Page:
By: Sarah A. Balaguer, DVM, MS
Have you ever found yourself wondering this very thing after your pet has scooted across your living room carpet or after jumping off your lap? If so, chances are they have inadvertently expressed their anal glands. Common observations by clients include excessive hind end licking or difficulty having a bowel movement. One of the worst case scenarios is when the anal glands have ruptured, leaving what appears to the owners to be a painful bloody and horrible smelling mess.
Anal glands are basically liquid reservoirs that live at 4 o’clock and 8 o’clock if looking at your pet’s anus straight on like a clock face (with the tail at 12 o’clock). There are two tiny slit-like openings with which the liquid contents of each gland are normally expressed around the time of defecation. Many pets have trouble with the natural expression of their glands, especially small breed dogs, and thus the liquid contents begin to accumulate. The liquid becomes thickened similar to toothpaste in consistency and therefore is difficult to pass naturally out of the tiny openings. Enlarged anal glands are often uncomfortable or even painful and make it difficult for pet’s to defecate. Often times when the glands need to be manually expressed the pet will exhibit signs as mentioned above like scooting their bottoms as if to provide some relief. If the anal gland contents become infected they can abscess internally or externally leading to a very painful hindquarter for your pet. Should this happen, your pet should immediately be taken to their doctor for an evaluation and for immediate care for pain and for the infection associated with the ruptured gland.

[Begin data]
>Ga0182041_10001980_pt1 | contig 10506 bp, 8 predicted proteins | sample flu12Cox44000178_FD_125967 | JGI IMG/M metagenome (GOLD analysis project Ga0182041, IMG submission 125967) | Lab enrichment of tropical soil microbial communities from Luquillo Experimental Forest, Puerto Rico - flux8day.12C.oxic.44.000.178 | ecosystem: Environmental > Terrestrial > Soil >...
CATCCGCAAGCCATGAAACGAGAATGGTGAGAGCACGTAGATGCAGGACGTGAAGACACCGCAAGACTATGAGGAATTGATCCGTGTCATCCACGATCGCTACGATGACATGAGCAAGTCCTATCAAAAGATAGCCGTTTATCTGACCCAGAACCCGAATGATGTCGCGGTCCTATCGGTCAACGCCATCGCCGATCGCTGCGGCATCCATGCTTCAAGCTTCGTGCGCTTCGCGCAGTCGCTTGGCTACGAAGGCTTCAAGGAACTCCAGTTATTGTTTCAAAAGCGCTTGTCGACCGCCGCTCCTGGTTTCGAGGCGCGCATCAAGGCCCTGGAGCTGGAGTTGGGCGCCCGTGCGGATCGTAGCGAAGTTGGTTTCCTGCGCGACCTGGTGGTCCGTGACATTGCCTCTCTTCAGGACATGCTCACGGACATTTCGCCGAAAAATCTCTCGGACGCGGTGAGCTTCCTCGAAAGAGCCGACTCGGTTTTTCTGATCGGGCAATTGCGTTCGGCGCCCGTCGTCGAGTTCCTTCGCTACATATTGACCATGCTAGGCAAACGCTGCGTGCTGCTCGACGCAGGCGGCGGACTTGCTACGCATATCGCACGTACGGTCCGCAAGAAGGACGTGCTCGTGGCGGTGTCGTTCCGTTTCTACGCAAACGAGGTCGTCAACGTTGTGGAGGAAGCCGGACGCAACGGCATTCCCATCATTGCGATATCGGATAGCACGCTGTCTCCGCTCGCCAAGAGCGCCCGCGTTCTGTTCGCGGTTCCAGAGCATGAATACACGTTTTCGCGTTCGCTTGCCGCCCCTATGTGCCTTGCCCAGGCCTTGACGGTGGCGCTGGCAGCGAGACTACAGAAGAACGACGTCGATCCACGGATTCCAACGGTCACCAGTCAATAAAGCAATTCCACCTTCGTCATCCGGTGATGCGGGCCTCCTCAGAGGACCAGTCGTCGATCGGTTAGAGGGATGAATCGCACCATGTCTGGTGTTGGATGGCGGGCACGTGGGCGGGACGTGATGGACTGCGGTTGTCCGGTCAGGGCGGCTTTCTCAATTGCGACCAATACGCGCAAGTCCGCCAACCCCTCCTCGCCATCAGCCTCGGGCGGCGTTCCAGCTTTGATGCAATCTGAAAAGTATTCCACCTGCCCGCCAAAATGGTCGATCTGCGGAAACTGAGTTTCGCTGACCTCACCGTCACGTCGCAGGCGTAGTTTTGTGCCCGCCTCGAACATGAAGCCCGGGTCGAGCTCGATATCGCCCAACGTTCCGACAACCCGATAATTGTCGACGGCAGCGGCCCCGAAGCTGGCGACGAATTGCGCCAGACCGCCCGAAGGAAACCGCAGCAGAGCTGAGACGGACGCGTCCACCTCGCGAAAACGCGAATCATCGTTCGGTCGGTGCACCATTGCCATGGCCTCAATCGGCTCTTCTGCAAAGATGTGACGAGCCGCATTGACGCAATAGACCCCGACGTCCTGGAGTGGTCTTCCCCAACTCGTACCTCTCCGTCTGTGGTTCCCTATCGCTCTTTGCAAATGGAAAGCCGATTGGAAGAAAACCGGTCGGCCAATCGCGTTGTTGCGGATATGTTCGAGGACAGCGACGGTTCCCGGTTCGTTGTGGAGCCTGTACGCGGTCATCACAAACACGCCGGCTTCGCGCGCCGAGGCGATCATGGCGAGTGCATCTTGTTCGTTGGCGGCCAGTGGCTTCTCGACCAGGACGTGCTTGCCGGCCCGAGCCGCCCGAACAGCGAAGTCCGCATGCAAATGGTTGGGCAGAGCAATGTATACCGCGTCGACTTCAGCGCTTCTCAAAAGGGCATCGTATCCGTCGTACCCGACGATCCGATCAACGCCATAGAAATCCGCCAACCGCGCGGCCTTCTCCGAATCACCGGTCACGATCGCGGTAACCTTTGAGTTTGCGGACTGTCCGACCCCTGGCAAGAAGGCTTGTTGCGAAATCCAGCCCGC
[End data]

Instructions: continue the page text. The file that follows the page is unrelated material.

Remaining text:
The anal glands can be manually expressed both externally and internally. Experienced veterinary staff members commonly teach clients how to express glands externally. This is certainly not for everyone especially if the pet requires internal expression. Most clinics offer this service for your pets on a regular basis if needed. Many grooming facilities offer this service as well. Keep in mind that if your pet has a persistent problem with anal glands you can speak with your family veterinarian about having them surgically removed as this carries a good to excellent prognosis with an experienced surgeon.